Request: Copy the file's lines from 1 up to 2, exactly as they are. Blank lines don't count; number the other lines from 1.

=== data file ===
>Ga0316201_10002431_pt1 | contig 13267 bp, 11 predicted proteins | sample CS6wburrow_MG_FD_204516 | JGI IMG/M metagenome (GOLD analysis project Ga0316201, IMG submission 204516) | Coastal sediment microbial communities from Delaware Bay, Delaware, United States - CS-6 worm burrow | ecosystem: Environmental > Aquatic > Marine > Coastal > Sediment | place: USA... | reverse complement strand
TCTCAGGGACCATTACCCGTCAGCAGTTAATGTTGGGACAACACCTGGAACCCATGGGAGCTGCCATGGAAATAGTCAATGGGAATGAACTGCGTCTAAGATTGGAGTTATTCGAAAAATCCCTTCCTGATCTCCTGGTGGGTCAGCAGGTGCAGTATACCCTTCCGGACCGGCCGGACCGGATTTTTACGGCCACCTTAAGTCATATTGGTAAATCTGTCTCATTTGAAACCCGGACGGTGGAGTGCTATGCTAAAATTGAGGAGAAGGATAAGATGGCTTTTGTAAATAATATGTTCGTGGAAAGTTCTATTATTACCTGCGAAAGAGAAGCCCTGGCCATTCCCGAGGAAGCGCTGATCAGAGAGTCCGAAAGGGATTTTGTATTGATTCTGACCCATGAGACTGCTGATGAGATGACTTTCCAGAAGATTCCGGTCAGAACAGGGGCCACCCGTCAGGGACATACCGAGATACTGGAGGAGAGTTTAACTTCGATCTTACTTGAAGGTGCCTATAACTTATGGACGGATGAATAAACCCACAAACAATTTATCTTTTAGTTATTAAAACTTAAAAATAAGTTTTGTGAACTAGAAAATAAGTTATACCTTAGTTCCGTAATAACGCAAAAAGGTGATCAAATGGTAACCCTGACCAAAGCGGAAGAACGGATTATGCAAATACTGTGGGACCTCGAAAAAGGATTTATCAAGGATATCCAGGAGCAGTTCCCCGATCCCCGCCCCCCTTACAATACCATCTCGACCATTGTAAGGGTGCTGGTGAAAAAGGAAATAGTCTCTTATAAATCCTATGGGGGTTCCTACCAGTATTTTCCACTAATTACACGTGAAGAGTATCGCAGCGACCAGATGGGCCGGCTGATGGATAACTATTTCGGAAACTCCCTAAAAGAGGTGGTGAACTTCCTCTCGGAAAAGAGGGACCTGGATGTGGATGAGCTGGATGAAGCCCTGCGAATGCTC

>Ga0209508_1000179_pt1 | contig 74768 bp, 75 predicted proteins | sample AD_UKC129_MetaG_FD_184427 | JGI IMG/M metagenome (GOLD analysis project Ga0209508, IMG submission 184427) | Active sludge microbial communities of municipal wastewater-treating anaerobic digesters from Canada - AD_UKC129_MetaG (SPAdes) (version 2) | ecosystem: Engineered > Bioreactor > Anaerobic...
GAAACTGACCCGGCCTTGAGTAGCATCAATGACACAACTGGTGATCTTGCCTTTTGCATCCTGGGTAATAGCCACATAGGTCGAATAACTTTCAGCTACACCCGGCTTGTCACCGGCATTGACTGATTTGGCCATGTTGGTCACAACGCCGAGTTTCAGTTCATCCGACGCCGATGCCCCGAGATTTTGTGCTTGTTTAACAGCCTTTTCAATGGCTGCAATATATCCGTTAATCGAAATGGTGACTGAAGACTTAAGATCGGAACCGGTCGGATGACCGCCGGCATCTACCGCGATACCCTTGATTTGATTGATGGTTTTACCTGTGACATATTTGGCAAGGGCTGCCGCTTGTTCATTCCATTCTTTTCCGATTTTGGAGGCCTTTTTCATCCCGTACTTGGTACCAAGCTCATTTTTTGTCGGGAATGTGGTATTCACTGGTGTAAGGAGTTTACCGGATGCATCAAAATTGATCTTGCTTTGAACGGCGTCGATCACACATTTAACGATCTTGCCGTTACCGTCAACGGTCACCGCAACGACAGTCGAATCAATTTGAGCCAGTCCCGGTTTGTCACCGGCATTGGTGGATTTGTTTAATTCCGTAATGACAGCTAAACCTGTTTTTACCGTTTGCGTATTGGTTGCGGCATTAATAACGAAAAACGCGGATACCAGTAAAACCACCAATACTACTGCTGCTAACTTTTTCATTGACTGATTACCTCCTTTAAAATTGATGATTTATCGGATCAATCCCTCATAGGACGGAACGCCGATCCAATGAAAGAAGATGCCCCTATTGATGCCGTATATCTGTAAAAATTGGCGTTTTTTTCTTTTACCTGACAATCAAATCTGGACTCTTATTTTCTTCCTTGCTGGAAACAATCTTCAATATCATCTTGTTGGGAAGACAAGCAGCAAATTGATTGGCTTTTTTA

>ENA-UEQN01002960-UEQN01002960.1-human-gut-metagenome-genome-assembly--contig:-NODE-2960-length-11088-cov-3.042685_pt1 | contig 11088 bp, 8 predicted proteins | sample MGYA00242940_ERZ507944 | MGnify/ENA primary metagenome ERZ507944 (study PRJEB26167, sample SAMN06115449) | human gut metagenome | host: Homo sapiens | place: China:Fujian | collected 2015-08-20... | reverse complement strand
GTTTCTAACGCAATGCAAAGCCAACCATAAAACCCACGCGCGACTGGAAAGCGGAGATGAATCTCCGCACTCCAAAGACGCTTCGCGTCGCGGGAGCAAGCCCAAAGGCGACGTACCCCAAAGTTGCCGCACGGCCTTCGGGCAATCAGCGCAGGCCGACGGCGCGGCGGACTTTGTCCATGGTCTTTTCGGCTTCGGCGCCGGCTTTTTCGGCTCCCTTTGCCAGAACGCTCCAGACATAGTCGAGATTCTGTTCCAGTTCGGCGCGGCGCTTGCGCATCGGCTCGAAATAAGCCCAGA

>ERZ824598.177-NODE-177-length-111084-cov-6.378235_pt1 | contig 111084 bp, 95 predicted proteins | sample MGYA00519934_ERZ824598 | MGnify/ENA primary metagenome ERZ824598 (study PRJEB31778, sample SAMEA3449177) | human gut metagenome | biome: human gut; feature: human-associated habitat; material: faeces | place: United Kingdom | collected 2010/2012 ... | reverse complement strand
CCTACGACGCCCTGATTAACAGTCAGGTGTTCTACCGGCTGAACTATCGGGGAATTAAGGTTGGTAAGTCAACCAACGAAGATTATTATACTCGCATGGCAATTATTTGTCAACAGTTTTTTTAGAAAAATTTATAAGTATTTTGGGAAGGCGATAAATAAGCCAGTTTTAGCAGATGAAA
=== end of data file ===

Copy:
>Ga0316201_10002431_pt1 | contig 13267 bp, 11 predicted proteins | sample CS6wburrow_MG_FD_204516 | JGI IMG/M metagenome (GOLD analysis project Ga0316201, IMG submission 204516) | Coastal sediment microbial communities from Delaware Bay, Delaware, United States - CS-6 worm burrow | ecosystem: Environmental > Aquatic > Marine > Coastal > Sediment | place: USA... | reverse complement strand
TCTCAGGGACCATTACCCGTCAGCAGTTAATGTTGGGACAACACCTGGAACCCATGGGAGCTGCCATGGAAATAGTCAATGGGAATGAACTGCGTCTAAGATTGGAGTTATTCGAAAAATCCCTTCCTGATCTCCTGGTGGGTCAGCAGGTGCAGTATACCCTTCCGGACCGGCCGGACCGGATTTTTACGGCCACCTTAAGTCATATTGGTAAATCTGTCTCATTTGAAACCCGGACGGTGGAGTGCTATGCTAAAATTGAGGAGAAGGATAAGATGGCTTTTGTAAATAATATGTTCGTGGAAAGTTCTATTATTACCTGCGAAAGAGAAGCCCTGGCCATTCCCGAGGAAGCGCTGATCAGAGAGTCCGAAAGGGATTTTGTATTGATTCTGACCCATGAGACTGCTGATGAGATGACTTTCCAGAAGATTCCGGTCAGAACAGGGGCCACCCGTCAGGGACATACCGAGATACTGGAGGAGAGTTTAACTTCGATCTTACTTGAAGGTGCCTATAACTTATGGACGGATGAATAAACCCACAAACAATTTATCTTTTAGTTATTAAAACTTAAAAATAAGTTTTGTGAACTAGAAAATAAGTTATACCTTAGTTCCGTAATAACGCAAAAAGGTGATCAAATGGTAACCCTGACCAAAGCGGAAGAACGGATTATGCAAATACTGTGGGACCTCGAAAAAGGATTTATCAAGGATATCCAGGAGCAGTTCCCCGATCCCCGCCCCCCTTACAATACCATCTCGACCATTGTAAGGGTGCTGGTGAAAAAGGAAATAGTCTCTTATAAATCCTATGGGGGTTCCTACCAGTATTTTCCACTAATTACACGTGAAGAGTATCGCAGCGACCAGATGGGCCGGCTGATGGATAACTATTTCGGAAACTCCCTAAAAGAGGTGGTGAACTTCCTCTCGGAAAAGAGGGACCTGGATGTGGATGAGCTGGATGAAGCCCTGCGAATGCTC